- Informatik in Kassel
- FG Wissensverarbeitung
- Technikgestaltung @ ITeG
- Hochschulforschung @ INCHER
- Web Science @ L3S
- Source Code
- Data Sets
Dipl.-Math. Stephan Doerfel
- Universität Kassel, Fachgebiet Wissensverarbeitung
- Wilhelmshöher Allee 73
- 34121 Kassel ( Germany)
- Raum 0445F
- Telefon: +49 (0)561 804-6252
- Fax: +49 (0)561 804-6259
My research at
includes the investigation of
scientometrics and webometrics, correlations thereof and their possible applications for recommendations and rankings.
Further interests include formal concept analysis, social network analysis, and machine learning in general.
I am also a senior developer of the blue social bookmark and publication sharing system BibSonomy.
Full list of my publications and posters.
- Zoller, D., Doerfel, S., Jäschke, R., Stumme, G., Hotho, A.: Posted, visited, exported: Altmetrics in the social tagging system BibSonomy . Journal of Informetrics . 10, 732 - 749 (2016).Abstract In social tagging systems, like Mendeley, CiteULike, and BibSonomy, users can post, tag, visit, or export scholarly publications. In this paper, we compare citations with metrics derived from users’ activities (altmetrics) in the popular social bookmarking system BibSonomy. Our analysis, using a corpus of more than 250,000 publications published before 2010, reveals that overall, citations and altmetrics in BibSonomy are mildly correlated. Furthermore, grouping publications by user-generated tags results in topic-homogeneous subsets that exhibit higher correlations with citations than the full corpus. We find that posts, exports, and visits of publications are correlated with citations and even bear predictive power over future impact. Machine learning classifiers predict whether the number of citations that a publication receives in a year exceeds the median number of citations in that year, based on the usage counts of the preceding year. In that setup, a Random Forest predictor outperforms the baseline on average by seven percentage points.Doerfel, S., Jäschke, R., Stumme, G.: The Role of Cores in Recommender Benchmarking for Social Bookmarking Systems. ACM Transactions on Intelligent Systems and Technology. 7, 40:1-40:33 (2016).Social bookmarking systems have established themselves as an important part in today’s web. In such systems, tag recommender systems support users during the posting of a resource by suggesting suitable tags. Tag recommender algorithms have often been evaluated in offline benchmarking experiments. Yet, the particular setup of such experiments has rarely been analyzed. In particular, since the recommendation quality usually suffers from difficulties like the sparsity of the data or the cold start problem for new resources or users, datasets have often been pruned to so-called cores (specific subsets of the original datasets) – however without much consideration of the implications on the benchmarking results. In this paper, we generalize the notion of a core by introducing the new notion of a set-core – which is independent of any graph structure – to overcome a structural drawback in the previous constructions of cores on tagging data. We show that problems caused by some types of cores can be eliminated using setcores. Further, we present a thorough analysis of tag recommender benchmarking setups using cores. To that end, we conduct a large-scale experiment on four real-world datasets in which we analyze the influence of different cores on the evaluation of recommendation algorithms. We can show that the results of the comparison of different recommendation approaches depends on the selection of core type and level. For the benchmarking of tag recommender algorithms, our results suggest that the evaluation must be set up more carefully and should not be based on one arbitrarily chosen core type and level.Doerfel, S., Zoller, D., Singer, P., Niebler, T., Hotho, A., Strohmaier, M.: What Users Actually do in a Social Tagging System: A Study of User Behavior in BibSonomy. ACM Transactions on the Web. 10, 14:1--14:32 (2016).Social tagging systems have established themselves as an important part in today’s web and have attracted the interest of our research community in a variety of investigations. Henceforth, several aspects of social tagging systems have been discussed and assumptions have emerged on which our community builds their work. Yet, testing such assumptions has been difficult due to the absence of suitable usage data in the past. In this work, we thoroughly investigate and evaluate four aspects about tagging systems, covering social interaction, retrieval of posted resources, the importance of the three different types of entities, users, resources, and tags, as well as connections between these entities’ popularity in posted and in requested content. For that purpose, we examine live server log data gathered from the real-world, public social tagging system BibSonomy. Our empirical results paint a mixed picture about the four aspects. While for some, typical assumptions hold to a certain extent, other aspects need to be reflected in a very critical light. Our observations have implications for the understanding of social tagging systems, and the way they are used on the web. We make the dataset used in this work available to other researchers.Doerfel, S., Zoller, D., Singer, P., Niebler, T., Hotho, A., Strohmaier, M.: How Social is Social Tagging? Proceedings of the Companion Publication of the 23rd International Conference on World Wide Web Companion. pp. 251-252. International World Wide Web Conferences Steering Committee, Seoul, Korea (2014).Social tagging systems have established themselves as an important part in today's web and have attracted the interest of our research community in a variety of investigations. This has led to several assumptions about tagging, such as that tagging systems exhibit a social component. In this work we overcome the previous absence of data for testing such an assumption. We thoroughly study social interaction, leveraging for the first time live log data gathered from the real-world public social tagging system \bibs. Our results indicate that sharing of resources constitutes an important and indeed social aspect of tagging.Doerfel, S., Hotho, A., Kartal-Aydemir, A., Roßnagel, A., Stumme, G.: Informationelle Selbstbestimmung Im Web 2.0 - Chancen Und Risiken Sozialer Verschlagwortungssysteme. Vieweg + Teubner Verlag (2013).Die neue Generation des Internets („Web 2.0“ oder „Social Web“) zeichnet sich durch eine sehr freizügige Informationsbereitstellung durch seine Nutzer aus. Vor diesem Hintergrund haben Informatiker und Juristen in enger Interaktion die Chancen und Risiken der neuen Web 2.0-Technologien erkundet und gestaltet. Nach Bestandsaufnahme werden die technischen und rechtlichen Chancen und Risiken bezogen auf typisierte Aufgaben analysiert. Generische Konzepte für die datenschutzgerechte Gestaltung einer Anwendung wie Identitätsmanagement, Vermeidung von Personenbezug, Profilbildung und Verantwortlichkeiten werden erarbeitet. Parallel dazu werden Algorithmen und Verfahren für diese Konzepte vorgestellt: Recommender-Systeme für kooperative Verschlagwortungssysteme sowie Spam-Entdeckungsverfahren für solche Systeme. Sie werden anhand realer Daten evaluiert. Alle Ergebnisse werden anhand des Social Bookmarking-Systems BibSonomy erläutert. Schließlich wird diskutiert, inwieweit Dogmatik und Auslegung des Datenschutzrechts wegen der neuen Problemlagen des Web 2.0 verändert werden müssen und eventuell gesetzgeberische Aktivitäten erforderlich oder ratsam sind.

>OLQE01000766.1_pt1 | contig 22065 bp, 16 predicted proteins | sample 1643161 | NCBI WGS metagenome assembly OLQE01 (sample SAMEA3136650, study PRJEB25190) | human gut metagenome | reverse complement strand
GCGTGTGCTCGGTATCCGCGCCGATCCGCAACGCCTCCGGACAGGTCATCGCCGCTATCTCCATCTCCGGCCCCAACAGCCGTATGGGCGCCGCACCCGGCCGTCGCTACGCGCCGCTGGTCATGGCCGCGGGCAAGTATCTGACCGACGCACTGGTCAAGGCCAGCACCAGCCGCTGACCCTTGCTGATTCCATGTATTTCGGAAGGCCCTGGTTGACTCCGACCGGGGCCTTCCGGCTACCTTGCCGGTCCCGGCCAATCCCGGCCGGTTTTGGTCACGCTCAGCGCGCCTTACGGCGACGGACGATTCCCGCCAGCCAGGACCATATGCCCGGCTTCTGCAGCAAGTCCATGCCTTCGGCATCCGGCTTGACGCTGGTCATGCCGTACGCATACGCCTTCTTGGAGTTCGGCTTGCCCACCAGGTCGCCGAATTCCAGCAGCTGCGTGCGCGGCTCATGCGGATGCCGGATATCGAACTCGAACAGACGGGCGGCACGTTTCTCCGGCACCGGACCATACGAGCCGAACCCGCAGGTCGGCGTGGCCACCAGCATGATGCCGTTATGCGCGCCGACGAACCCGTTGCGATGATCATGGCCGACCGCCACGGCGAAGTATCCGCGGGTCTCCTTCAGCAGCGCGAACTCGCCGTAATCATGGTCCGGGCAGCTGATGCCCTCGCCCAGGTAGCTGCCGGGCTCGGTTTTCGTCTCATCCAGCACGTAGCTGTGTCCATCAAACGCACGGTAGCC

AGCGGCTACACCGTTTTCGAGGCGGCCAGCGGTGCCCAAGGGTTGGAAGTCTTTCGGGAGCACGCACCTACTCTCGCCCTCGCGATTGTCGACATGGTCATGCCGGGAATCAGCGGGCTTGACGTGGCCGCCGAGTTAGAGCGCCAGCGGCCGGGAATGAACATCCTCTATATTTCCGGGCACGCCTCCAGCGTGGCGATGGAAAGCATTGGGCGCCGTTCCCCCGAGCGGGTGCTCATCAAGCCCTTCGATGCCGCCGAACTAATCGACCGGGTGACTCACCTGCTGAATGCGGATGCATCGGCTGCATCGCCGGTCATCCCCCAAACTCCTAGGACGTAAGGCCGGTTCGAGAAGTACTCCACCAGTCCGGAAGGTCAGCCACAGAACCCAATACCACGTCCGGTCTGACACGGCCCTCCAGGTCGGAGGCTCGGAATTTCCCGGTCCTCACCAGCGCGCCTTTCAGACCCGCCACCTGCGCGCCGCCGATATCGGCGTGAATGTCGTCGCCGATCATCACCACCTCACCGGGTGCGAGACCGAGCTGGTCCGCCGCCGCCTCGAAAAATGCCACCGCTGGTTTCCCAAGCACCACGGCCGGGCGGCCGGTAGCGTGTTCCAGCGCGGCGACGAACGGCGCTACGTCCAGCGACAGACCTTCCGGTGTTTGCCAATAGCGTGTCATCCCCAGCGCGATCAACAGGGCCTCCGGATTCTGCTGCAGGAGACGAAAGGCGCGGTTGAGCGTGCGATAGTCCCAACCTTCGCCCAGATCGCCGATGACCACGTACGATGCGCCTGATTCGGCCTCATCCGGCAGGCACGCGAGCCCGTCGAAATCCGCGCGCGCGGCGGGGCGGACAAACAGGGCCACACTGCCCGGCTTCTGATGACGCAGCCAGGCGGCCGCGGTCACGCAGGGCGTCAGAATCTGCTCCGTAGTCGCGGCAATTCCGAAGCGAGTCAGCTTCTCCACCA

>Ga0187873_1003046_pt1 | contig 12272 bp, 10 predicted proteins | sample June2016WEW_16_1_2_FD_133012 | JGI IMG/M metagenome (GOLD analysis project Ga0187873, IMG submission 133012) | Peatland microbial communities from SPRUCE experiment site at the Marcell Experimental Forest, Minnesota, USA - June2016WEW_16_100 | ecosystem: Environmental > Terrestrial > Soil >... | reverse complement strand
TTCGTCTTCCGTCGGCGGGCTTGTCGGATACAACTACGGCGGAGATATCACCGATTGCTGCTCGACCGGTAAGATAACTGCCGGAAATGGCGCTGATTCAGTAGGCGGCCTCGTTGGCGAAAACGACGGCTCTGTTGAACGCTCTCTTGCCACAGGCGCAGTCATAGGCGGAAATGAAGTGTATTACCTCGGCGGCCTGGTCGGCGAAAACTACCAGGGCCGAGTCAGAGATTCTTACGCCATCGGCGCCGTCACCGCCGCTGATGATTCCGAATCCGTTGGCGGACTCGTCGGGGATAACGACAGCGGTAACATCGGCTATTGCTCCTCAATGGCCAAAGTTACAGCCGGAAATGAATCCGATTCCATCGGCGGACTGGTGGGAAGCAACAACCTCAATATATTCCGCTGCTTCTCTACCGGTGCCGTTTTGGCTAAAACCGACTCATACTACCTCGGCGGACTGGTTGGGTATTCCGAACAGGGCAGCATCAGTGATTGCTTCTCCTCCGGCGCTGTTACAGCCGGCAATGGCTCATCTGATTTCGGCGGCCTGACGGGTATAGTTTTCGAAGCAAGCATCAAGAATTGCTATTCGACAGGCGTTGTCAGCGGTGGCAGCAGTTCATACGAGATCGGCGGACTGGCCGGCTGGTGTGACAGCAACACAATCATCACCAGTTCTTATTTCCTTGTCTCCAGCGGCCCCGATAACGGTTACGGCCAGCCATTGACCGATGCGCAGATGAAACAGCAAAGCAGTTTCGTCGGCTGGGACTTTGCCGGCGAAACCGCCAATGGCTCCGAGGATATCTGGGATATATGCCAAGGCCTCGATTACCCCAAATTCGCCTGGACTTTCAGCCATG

projectsThese are the projects I have mainly worked on. Through my research, I have further been involved with the projects Venus, EveryAware, and PoSTs .
PUMAIn the DFG funded project "Akademisches Publikationsmanagement" (PUMA), we used and extended the BibSonomy software to create a new web portal that is run locally at an institution (library, university, etc.) and that integrates there with the existing eco system by connecting to the local open access repository, the publication discovery service or the eLearning platform.
Info 2.0In the DFG funded Project "Informationelle Selbstbestimmung im Web 2.0" (Info 2.0), we analyzed opportunities and risks in Web 2.0 systems, regarding issues of privacy. A second aspect that was investigated were consequences of user-generated ratings and reviews of products and particularly of scholarly publications. The project's results have been published as a book.
BibSonomyBibSonomy is a scholarly social bookmarking system where researchers manage their collections of publications and web pages. BibSonomy is an open source project, continously developed by researchers in Kassel, Würzburg, and Hanover. Functioning as a test bed for recommendation and ranking algorithms, as well as through the publicly available datasets, containing traces of user behavior on the Web, BibSonomy has been the subject of various scientific studies.
Full list of my reviewing and teaching activities.
- Journal Reviewer: Knowledge-Based Systems (Elsevier) (2017)
- PC Member: Workshop on Knowledge Discovery, Data Mining and Machine Learning (KDML 2016) , September 12 - 14, 2016, Potsdam, Germany.
- PC Member: European Conference on Machine Learning and Principles and Practice of Knowledge Discovery in Databases (ECML/PKDD 2016) , September 19 - 23, 2016, Riva del Garda, Italy.
- Subreviewer: 25th International Joint Conference on Artificial Intelligence (IJCAI 2016) , July 9 - 15, 2016, New York City, USA.
- PC Member: 2nd International Workshop on Machine learning, Optimization and Big Data (MOD 2016) , August 26 - 29, 2016, Volterra, Italy.
- PC Member: 13th International Conference on Concept Lattices and their Applications (CLA 2016) , July 11 - 15, 2016, Moscow, Russia.
- PC Member: 7th International Workshop on Modeling Social Media (MSM 2016) - Behavioral Analytics in Social Media, Big Data and the Web, May 12th, 2016, Montreal, Canada.
- Journal Reviewer: IEEE Transactions on Services Computing (2015, 2016)
- Sommersemester 2015